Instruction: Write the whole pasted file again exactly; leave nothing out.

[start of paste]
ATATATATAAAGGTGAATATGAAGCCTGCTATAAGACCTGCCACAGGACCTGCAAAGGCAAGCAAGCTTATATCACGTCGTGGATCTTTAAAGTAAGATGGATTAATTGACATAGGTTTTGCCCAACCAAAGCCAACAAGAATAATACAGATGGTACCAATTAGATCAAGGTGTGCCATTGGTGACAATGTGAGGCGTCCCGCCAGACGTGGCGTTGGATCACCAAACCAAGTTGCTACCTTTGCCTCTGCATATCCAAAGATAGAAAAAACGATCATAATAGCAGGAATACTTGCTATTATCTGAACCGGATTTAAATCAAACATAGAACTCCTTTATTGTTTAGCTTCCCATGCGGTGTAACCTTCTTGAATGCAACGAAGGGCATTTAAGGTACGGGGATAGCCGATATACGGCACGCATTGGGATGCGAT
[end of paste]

ATATATATAAAGGTGAATATGAAGCCTGCTATAAGACCTGCCACAGGACCTGCAAAGGCAAGCAAGCTTATATCACGTCGTGGATCTTTAAAGTAAGATGGATTAATTGACATAGGTTTTGCCCAACCAAAGCCAACAAGAATAATACAGATGGTACCAATTAGATCAAGGTGTGCCATTGGTGACAATGTGAGGCGTCCCGCCAGACGTGGCGTTGGATCACCAAACCAAGTTGCTACCTTTGCCTCTGCATATCCAAAGATAGAAAAAACGATCATAATAGCAGGAATACTTGCTATTATCTGAACCGGATTTAAATCAAACATAGAACTCCTTTATTGTTTAGCTTCCCATGCGGTGTAACCTTCTTGAATGCAACGAAGGGCATTTAAGGTACGGGGATAGCCGATATACGGCACGCATTGGGATGCGAT